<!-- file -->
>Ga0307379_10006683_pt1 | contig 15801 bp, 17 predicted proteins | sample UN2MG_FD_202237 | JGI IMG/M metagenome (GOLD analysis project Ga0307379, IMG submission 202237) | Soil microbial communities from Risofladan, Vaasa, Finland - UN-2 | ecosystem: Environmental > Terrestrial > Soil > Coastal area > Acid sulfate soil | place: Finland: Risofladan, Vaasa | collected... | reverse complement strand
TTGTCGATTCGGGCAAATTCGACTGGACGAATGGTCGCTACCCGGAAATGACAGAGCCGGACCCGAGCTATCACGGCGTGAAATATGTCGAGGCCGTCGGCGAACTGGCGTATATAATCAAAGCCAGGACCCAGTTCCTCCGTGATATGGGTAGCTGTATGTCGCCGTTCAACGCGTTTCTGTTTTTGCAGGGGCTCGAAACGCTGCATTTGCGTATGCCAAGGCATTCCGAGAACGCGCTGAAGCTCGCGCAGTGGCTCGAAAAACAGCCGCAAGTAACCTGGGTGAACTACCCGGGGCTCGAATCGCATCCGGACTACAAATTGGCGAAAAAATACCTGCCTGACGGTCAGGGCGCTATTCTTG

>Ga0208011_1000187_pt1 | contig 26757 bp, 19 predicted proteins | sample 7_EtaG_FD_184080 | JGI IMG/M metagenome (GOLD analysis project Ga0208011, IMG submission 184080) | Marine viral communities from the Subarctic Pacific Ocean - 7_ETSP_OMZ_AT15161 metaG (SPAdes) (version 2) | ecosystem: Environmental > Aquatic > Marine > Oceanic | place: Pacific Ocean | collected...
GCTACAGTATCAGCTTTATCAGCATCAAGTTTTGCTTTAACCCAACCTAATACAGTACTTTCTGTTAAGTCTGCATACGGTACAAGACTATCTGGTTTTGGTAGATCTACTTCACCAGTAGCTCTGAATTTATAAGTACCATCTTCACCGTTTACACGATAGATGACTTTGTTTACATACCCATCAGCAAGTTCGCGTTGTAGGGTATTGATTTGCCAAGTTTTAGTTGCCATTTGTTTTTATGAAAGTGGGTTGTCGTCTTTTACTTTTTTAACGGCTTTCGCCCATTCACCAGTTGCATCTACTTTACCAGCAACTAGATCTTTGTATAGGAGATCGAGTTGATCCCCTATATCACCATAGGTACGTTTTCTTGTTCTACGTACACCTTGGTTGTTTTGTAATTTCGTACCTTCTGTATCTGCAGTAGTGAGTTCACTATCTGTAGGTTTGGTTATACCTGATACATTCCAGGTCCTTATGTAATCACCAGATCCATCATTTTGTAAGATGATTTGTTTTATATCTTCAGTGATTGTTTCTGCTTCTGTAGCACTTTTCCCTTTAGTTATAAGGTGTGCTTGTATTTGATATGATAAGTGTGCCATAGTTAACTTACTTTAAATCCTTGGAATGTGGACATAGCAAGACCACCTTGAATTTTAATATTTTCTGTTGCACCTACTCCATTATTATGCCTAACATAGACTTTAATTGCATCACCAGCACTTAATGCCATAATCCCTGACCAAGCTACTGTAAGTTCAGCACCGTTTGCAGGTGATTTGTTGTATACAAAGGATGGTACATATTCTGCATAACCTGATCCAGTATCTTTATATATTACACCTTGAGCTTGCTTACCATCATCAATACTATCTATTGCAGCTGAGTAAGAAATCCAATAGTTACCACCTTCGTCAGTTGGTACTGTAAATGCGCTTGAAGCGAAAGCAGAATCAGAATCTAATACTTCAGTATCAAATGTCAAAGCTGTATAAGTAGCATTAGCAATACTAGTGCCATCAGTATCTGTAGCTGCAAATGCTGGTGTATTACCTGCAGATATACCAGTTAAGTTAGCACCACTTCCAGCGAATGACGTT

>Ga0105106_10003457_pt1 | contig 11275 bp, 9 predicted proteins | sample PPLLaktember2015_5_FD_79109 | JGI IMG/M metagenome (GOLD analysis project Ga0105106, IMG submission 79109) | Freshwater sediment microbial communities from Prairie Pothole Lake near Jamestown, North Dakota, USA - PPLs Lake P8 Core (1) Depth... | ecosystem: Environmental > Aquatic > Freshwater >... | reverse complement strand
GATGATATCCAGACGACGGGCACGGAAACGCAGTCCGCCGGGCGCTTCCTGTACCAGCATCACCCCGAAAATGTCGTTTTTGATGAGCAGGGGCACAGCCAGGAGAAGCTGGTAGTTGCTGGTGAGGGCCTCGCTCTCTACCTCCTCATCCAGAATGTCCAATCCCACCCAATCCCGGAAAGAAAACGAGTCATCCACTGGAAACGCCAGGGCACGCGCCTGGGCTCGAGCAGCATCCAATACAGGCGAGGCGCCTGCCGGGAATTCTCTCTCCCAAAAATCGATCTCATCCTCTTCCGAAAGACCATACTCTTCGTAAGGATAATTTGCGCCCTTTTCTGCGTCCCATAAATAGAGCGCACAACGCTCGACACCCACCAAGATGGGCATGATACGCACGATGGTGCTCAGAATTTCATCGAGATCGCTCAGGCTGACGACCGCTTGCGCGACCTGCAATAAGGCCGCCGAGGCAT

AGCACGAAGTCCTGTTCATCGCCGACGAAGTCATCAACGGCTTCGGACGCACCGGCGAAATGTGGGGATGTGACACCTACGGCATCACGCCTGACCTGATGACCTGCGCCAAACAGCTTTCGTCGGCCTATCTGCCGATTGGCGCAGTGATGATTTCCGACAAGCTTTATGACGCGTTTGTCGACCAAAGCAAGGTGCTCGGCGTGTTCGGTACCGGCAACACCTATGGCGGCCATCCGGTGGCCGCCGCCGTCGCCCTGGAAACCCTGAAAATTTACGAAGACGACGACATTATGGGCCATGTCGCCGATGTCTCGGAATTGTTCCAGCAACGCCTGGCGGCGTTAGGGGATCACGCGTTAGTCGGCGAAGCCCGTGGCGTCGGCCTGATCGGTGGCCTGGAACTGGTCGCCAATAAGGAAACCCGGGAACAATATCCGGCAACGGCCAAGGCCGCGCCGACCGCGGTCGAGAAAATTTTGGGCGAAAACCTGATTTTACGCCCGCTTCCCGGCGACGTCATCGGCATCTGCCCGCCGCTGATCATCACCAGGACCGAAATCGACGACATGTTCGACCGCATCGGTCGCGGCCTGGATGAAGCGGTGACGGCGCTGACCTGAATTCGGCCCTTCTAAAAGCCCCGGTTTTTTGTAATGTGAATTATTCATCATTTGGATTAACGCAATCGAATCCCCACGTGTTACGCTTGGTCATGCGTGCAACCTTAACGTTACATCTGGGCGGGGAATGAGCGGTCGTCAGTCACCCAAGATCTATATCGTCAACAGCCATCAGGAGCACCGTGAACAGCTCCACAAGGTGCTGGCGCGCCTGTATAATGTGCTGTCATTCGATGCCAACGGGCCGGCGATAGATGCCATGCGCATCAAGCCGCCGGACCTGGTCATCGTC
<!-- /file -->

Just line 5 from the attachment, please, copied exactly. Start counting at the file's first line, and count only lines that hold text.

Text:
>Ga0105106_10003457_pt1 | contig 11275 bp, 9 predicted proteins | sample PPLLaktember2015_5_FD_79109 | JGI IMG/M metagenome (GOLD analysis project Ga0105106, IMG submission 79109) | Freshwater sediment microbial communities from Prairie Pothole Lake near Jamestown, North Dakota, USA - PPLs Lake P8 Core (1) Depth... | ecosystem: Environmental > Aquatic > Freshwater >... | reverse complement strand